Even if you’ve survived a heart attack or stroke, your risk of dying prematurely increases. In fact, in the first month after a cardiac incident, risk of death skyrockets, and this risk can remain high for years. The good news: You’re a survivor — and researchers are tirelessly working on ways you can keep it that way.
Some of their findings are super easy to implement too…
A new study out of Japan has found a simple answer to bringing down the risk of death following a heart attack and stroke — two drinks that could save your life.
Should you go for coffee, green tea or both?
The study, published in Stroke, a journal of the American Stroke Association, specifically looked at the benefits of drinking either coffee or green tea — and how to decide which should be your drink of choice.
While past research had examined the role these two drinks can play in heart health for people without a history of heart disease, this study took things a step further, looking into what happens after you’ve already made it through an initial cardiovascular event.
The team of researchers analyzed the data from more than 46,000 participants from communities across Japan. Every single person was asked to complete questionnaires that included information about everything from their demographics and lifestyle to their medical history and diet.
Next, the researchers divided them all into three groups based on whether they had a history of a stroke, a myocardial infarction (a fancy way of saying heart attack), or neither.
Then they took a deep dive into how much coffee or green tea the participants drank regularly, versus their chances of death.
And the results will make you want to pull out your mug:
- Compared to the people who rarely drank green tea, stroke survivors who consumed at least seven cups of green tea per day lowered their risk of all-cause mortality by a whopping 62 percent.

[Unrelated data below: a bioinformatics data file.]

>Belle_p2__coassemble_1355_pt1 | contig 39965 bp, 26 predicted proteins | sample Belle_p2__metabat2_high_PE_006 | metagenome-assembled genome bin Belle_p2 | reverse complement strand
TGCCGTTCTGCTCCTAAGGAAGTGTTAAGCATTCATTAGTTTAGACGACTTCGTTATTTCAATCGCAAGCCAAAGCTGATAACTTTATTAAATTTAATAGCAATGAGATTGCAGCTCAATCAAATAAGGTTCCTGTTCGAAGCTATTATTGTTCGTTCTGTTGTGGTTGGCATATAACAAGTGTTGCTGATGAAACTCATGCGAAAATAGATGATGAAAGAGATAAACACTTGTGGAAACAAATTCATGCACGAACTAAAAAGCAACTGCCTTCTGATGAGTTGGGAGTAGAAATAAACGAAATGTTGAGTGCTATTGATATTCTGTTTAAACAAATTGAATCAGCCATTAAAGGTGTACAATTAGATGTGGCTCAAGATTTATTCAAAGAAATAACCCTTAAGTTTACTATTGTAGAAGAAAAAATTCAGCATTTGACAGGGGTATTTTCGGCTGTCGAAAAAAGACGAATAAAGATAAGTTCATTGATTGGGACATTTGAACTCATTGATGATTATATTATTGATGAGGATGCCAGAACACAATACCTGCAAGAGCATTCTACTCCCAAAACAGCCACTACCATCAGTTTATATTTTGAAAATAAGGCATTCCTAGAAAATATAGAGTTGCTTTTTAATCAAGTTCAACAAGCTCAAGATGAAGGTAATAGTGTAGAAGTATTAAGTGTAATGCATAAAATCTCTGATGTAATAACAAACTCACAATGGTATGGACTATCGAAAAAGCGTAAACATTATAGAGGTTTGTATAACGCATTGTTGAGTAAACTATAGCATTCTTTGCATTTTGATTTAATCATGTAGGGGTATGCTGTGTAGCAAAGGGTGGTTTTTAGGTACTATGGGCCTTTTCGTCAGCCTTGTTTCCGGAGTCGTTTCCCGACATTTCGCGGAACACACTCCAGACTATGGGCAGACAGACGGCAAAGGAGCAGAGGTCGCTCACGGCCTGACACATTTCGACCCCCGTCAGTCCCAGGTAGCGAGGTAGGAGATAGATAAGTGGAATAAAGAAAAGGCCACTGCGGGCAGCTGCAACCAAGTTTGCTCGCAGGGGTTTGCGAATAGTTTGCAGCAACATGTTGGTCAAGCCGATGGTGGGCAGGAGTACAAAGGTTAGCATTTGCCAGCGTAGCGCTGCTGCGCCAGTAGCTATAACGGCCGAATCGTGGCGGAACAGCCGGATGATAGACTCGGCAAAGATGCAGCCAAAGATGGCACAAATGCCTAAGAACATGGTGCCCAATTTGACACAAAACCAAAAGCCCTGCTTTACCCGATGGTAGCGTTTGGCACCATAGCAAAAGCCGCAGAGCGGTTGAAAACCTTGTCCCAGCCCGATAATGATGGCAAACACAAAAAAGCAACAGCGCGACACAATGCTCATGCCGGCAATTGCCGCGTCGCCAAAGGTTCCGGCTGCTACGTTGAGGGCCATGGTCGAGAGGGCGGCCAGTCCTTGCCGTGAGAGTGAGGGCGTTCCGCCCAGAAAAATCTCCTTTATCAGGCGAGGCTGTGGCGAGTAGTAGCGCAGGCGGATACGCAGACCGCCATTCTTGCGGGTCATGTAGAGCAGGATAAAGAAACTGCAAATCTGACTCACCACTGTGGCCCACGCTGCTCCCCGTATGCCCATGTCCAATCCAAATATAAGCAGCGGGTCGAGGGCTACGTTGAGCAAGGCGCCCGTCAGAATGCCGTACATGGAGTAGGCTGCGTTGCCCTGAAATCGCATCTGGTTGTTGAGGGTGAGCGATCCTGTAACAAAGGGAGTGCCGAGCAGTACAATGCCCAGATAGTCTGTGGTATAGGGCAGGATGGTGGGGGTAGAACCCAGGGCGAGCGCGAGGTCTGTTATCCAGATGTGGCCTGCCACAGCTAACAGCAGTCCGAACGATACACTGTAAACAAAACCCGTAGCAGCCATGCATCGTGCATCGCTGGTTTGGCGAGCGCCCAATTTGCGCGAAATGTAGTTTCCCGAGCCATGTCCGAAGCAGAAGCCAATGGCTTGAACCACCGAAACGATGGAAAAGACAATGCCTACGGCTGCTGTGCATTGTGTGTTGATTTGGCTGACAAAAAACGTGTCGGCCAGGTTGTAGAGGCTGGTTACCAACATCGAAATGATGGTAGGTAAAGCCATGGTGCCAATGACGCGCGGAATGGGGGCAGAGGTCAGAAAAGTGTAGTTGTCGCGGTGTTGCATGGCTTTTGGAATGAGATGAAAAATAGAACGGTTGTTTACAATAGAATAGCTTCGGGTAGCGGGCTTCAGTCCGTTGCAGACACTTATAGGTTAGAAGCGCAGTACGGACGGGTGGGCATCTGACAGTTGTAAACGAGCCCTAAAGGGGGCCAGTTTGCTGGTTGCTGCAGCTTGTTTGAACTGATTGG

- For heart attack survivors, drinking a single cup of coffee daily reduced their overall risk of death by approximately 22 percent versus those who were more likely to skip that cup of Joe.
- Finally, for participants who had not ever suffered a heart attack or stroke, coffee was the big winner, reducing the risk of all-cause mortality by 14 percent at one or more cups per week, compared to non-coffee drinkers.
So, which drink is right for you?
If you’ve had a stroke, the results of this study say regular green tea consumption should be on your to-do list. However, the researchers point out that in Japan where the study was performed, green tea is made with only water — no sugar.
So if you go for green tea, make sure to drink it the healthy way!
If you don’t care for its flavor in its original state, you can find options with natural spearmint, passionflower and more that dress up its taste and make it more palatable.
On the other hand, if you’ve had a heart attack, or are considered heart-healthy, your key to a long life could be coffee consumption instead. As for preparation, the researchers point out that in Japan, coffee is occasionally prepared with milk and sugar, but using unnecessary sugars should be a hard pass.
If you are very used to coffee in your sugar, try adding less and less so you gradually become accustomed to needing much less, but hopefully none at all. Or you might want to try a natural sugar substitute like stevia for a healthier version of the drink. You can even find flavored stevia, such as chocolate, hazelnut and vanillas that can turn your morning coffee into a true treat.
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